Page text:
Up North: Special Olympics athletes hit the lanes in Duluth
With winter weather nearing, indoor sports are becoming more populated. This past weekend, the Incline Station Bowling Center in Duluth was full of bowlers, with some high level competition between the lanes.
Over 300 athletes coming from as far as two hours away from Duluth gathered in the Incline Station Bowling Center for the Special Olympics state event.
The event saw nine different teams hit the lanes between Saturday and Sunday for multiple competitive matchups. Bowling is one of 16 official Special Olympics sports, and in Minnesota, eight different locations held Special Olympics athletes.
“This opportunity for all the spectators to be in the back cheering them on and all the other athletes and their teammates alongside them is a pretty awesome opportunity,” said John Weeding, a Sports and Outreach Coordinator for the Minnesota Special Olympics. “A lot of them are very passionate and competitive with it, so to have this opportunity for them is pretty awesome.”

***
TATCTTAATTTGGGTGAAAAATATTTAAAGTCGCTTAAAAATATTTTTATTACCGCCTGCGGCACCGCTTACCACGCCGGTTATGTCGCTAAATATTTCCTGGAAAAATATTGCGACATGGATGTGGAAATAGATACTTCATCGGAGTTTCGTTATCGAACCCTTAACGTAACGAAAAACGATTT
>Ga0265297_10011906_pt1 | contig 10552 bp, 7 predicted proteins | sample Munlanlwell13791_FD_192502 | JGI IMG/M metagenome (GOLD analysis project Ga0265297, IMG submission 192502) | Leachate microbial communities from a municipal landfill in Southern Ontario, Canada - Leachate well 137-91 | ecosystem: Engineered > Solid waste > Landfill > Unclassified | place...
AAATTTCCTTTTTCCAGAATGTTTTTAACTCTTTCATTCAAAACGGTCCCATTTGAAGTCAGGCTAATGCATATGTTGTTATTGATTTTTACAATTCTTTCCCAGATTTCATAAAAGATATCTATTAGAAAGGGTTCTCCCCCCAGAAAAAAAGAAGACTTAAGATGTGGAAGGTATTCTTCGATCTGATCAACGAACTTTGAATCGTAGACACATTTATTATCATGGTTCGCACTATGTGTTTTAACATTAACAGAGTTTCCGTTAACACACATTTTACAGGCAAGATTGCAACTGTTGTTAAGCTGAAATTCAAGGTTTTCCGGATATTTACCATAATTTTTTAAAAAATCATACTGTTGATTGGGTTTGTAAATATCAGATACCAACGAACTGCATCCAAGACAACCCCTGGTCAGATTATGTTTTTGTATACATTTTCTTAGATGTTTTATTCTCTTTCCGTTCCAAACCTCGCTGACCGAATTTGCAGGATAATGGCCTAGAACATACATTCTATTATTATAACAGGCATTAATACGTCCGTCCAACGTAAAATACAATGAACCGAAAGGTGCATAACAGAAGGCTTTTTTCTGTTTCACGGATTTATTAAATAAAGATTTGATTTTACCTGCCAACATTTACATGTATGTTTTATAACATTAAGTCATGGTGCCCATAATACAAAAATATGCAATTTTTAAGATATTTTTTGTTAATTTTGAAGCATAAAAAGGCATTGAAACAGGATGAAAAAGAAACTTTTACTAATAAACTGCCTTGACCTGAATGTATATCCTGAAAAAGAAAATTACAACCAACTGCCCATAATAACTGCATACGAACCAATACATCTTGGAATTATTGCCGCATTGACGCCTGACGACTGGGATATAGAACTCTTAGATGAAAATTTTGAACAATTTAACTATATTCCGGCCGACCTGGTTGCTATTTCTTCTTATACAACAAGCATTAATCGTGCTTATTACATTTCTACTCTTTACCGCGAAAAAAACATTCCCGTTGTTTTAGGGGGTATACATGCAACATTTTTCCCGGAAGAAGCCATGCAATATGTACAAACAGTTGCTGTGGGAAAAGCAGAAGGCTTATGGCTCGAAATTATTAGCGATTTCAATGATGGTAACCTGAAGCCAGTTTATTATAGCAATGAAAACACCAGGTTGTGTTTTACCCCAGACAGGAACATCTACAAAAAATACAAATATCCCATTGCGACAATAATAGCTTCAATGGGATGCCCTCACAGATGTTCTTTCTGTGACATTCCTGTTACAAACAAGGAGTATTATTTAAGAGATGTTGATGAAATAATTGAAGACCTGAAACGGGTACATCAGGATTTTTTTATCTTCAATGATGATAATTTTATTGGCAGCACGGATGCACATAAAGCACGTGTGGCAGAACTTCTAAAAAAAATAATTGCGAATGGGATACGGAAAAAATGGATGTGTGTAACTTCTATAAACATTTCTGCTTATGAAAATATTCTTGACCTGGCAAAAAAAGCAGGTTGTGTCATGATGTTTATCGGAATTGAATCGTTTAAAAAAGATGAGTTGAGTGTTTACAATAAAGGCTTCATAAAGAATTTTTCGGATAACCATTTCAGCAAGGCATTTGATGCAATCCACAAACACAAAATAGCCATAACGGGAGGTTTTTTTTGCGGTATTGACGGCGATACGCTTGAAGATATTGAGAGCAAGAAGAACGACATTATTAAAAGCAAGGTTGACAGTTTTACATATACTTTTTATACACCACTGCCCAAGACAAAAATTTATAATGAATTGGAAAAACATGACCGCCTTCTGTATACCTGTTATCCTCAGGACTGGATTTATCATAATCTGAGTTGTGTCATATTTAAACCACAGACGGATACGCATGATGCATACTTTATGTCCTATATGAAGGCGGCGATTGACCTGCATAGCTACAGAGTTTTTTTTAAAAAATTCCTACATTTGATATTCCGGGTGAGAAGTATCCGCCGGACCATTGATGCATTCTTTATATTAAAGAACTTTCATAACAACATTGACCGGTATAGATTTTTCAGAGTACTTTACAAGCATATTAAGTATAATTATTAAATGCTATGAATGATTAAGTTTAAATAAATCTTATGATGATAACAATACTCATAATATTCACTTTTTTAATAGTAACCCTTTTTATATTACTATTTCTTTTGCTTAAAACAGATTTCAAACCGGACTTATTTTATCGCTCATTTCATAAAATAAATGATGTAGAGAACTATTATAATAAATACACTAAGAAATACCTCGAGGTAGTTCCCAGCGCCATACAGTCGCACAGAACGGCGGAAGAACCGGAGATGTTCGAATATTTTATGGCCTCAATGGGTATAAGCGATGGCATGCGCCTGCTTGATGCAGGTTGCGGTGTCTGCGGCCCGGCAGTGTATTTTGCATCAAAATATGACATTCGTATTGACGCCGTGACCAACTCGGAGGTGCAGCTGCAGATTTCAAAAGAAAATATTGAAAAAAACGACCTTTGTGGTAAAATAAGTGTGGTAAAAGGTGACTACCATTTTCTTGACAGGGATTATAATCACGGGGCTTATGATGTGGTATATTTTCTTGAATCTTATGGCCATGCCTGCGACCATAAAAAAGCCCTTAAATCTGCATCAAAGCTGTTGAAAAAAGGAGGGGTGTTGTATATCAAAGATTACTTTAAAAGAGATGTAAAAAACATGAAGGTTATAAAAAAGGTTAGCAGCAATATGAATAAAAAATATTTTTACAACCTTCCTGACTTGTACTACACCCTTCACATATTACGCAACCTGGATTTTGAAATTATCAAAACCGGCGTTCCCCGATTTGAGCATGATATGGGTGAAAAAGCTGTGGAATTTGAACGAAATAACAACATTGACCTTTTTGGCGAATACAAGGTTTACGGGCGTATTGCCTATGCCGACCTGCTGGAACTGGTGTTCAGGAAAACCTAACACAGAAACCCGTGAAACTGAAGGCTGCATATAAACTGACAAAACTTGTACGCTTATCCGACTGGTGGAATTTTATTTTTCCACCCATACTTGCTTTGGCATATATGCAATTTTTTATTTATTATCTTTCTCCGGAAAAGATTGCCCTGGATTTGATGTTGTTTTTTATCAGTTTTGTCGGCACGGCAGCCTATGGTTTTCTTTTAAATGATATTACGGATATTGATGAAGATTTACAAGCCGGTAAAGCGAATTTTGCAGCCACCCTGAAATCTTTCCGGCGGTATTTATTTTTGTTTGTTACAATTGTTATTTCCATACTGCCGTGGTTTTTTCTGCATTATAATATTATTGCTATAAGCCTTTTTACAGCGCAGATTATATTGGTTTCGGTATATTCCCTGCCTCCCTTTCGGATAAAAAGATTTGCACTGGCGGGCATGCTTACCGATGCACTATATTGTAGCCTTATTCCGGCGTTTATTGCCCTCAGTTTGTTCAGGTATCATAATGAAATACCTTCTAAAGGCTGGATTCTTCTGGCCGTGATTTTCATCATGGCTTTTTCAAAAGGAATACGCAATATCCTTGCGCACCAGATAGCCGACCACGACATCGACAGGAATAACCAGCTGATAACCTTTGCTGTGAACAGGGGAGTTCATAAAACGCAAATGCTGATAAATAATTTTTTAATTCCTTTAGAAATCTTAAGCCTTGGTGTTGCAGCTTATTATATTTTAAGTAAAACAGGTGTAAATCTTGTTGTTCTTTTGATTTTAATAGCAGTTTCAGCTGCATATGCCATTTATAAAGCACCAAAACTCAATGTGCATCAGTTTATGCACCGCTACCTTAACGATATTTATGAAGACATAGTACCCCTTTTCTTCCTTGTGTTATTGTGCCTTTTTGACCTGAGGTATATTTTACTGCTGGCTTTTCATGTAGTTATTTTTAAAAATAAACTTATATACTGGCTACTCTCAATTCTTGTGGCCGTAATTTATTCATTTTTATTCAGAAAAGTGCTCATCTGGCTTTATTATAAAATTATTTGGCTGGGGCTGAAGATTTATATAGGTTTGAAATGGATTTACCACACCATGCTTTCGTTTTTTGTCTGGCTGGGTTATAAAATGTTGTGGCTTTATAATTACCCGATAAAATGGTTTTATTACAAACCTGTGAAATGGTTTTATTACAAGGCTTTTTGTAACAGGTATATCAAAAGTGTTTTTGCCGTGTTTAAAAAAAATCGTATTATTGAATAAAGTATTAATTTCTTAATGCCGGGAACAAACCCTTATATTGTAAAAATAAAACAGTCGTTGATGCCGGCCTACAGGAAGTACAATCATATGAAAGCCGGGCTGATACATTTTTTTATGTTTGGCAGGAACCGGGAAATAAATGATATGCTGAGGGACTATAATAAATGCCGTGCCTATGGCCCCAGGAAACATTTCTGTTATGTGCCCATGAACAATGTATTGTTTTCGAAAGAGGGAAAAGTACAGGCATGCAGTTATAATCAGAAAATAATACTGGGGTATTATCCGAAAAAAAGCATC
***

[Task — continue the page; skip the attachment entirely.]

Each session started with a players pledge; “Let me win, but if I can’t win, let me be brave in the attempt.”
The pledge was followed by a five minute practice round. Then, it was game on, as every lane had two matches to determine the winner, however, it wasn’t necessarily about the score.
“It’s so fun to watch them compete,” said Dawn Foster, a coach of the Aitkin bowling team. “They’re so incredibly excited about it and they’re so happy, or they run off and go, ‘I got this score’, or, ‘did you see I got a strike?’ It’s such a big deal for them that they get so excited about it and it makes them so happy.”
“Being able to have that with their competitive edge really shows some of the personalities and really puts it all in perspective on why we’re here and what it’s all about,” said Weeding.
Coming in 2024 will be a recreational league, where athletes and teams can sign up for a three month season to keep their skills sharp.